Moonen Shipyards has been forced to file for “suspension of payment” after its main shareholder, Altos Hornos de Mexico (AHMSA), announced that it is unable to continue funding the Dutch yard. The Mexican shareholder is one of Central America’s biggest steel manufacturers.

In a statement released today, Moonen says that the financial problems were caused by a 40% reduction in steel prices over the last five months as a result of the dumping of steel by Chinese and Russian competitors.

“Due to the cash flow problems, AHMSA is no longer able to further finance the two yachts that are under construction,” reads the statement. “As a result, Moonen Shipyards is also faced with an immediate cash flow problem.”

Following the financial crisis, the Dutch builder of superyachts from ‘s-Hertogenbosch was said to be well on its way to recovery. Just last month the shipyard gave reporters on the HISWA Tour a positive impression announcing that it was to begin building three of its new semi-custom ‘Caribbean’ series boats that were launched back in May 2014.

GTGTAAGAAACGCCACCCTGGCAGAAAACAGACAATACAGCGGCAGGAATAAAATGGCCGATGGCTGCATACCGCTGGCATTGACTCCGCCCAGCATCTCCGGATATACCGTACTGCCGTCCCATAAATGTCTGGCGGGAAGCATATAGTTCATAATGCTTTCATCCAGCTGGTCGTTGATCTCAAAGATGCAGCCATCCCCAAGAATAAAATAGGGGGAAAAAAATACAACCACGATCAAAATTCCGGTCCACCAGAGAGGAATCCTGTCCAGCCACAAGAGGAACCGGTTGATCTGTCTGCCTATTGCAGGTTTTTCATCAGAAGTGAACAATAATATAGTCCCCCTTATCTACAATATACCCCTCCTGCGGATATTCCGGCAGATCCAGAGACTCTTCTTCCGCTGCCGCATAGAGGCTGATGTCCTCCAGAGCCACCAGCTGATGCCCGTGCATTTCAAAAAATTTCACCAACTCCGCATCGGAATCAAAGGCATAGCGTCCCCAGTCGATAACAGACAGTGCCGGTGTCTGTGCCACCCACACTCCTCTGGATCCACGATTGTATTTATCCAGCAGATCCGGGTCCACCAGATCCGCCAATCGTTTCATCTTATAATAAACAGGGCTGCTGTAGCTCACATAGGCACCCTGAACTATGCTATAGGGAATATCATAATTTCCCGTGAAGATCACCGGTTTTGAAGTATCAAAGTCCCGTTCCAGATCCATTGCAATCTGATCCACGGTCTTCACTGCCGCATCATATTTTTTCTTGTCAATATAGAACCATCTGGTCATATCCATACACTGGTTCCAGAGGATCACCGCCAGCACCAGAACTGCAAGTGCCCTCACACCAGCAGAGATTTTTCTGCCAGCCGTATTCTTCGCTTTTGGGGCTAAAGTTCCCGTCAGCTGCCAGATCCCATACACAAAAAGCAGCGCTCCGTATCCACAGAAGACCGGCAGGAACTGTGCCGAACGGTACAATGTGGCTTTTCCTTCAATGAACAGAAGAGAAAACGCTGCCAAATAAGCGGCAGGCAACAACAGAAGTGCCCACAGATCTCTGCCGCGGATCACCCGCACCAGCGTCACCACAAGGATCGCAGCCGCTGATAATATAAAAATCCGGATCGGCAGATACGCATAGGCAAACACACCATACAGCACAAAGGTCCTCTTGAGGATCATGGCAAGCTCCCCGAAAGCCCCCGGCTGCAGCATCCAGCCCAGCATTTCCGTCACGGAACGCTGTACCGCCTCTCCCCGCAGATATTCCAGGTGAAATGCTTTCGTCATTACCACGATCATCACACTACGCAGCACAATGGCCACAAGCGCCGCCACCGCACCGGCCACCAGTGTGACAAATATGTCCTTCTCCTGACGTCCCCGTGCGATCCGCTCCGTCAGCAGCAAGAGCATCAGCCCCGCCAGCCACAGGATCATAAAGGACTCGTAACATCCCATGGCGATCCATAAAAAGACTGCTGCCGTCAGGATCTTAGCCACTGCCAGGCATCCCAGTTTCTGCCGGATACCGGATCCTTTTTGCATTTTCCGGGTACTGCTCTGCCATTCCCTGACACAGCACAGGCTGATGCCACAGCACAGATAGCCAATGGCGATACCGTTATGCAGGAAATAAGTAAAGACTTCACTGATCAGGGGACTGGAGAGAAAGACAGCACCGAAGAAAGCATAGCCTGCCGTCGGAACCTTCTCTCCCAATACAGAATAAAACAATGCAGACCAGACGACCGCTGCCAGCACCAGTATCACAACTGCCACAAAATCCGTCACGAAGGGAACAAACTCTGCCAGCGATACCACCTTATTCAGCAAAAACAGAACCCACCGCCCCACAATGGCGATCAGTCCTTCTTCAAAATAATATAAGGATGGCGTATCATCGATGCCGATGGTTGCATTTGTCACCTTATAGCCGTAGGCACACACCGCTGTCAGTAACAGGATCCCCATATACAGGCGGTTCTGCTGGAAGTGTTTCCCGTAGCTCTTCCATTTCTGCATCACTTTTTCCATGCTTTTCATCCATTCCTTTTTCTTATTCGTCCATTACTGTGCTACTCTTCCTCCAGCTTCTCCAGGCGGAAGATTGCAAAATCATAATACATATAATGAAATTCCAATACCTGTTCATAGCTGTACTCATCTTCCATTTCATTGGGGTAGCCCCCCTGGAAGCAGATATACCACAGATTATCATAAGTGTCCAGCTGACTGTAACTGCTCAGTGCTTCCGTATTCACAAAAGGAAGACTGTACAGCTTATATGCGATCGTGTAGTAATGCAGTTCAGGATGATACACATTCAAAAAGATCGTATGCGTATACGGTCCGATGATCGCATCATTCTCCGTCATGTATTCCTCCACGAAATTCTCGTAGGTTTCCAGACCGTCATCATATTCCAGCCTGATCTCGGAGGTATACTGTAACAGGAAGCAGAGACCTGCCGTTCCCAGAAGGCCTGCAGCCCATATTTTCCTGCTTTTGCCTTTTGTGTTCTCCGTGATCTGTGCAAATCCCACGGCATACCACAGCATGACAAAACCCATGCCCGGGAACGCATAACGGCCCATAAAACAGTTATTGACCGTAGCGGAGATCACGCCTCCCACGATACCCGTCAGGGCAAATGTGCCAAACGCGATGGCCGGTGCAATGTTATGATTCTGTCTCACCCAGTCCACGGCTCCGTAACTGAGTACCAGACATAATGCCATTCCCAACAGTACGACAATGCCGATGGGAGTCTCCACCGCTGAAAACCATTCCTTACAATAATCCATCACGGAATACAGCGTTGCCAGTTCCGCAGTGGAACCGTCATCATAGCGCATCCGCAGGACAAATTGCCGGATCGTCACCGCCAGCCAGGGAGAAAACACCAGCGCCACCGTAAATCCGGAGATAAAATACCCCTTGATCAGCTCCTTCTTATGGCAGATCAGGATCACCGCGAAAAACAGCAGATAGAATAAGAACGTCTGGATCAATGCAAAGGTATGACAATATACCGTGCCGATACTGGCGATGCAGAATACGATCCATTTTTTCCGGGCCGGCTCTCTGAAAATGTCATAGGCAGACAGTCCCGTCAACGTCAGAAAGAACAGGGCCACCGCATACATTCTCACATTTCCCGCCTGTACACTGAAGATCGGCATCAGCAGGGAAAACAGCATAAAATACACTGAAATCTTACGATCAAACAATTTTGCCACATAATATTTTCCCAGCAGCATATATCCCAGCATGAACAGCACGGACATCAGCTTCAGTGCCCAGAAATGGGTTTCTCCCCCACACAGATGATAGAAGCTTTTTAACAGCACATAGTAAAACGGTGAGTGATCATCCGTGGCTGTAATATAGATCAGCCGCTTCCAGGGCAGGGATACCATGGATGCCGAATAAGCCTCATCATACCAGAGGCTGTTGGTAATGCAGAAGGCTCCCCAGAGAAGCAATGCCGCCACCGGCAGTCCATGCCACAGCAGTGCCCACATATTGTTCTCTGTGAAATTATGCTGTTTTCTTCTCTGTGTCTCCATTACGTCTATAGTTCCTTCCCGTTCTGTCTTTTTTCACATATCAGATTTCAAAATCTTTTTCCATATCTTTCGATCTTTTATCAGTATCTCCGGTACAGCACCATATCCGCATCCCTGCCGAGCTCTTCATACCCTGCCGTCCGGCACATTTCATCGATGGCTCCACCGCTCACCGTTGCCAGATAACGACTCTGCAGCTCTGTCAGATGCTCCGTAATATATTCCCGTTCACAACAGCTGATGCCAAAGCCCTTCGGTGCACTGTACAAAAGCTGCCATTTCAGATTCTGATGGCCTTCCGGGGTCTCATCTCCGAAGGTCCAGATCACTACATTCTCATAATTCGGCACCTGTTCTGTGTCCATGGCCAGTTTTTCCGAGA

In addition to the yachts financed by the major shareholder, Moonen claims to be reducing delivery times and costs, as well increasing quality. “There is also a smaller version in the Caribbean range sold and under construction,” reads the statement. “Furthermore, the yard has just finished a few refits and new refits are on the planning board for the second half of this year.”

Suspension of payment in the Netherlands represents an alternative to bankruptcy, allowing a company to temporarily suspend payments to creditors while searching for a financial solution to its difficulties.

Image: A 30m raised pilot-house Matica seen in build last month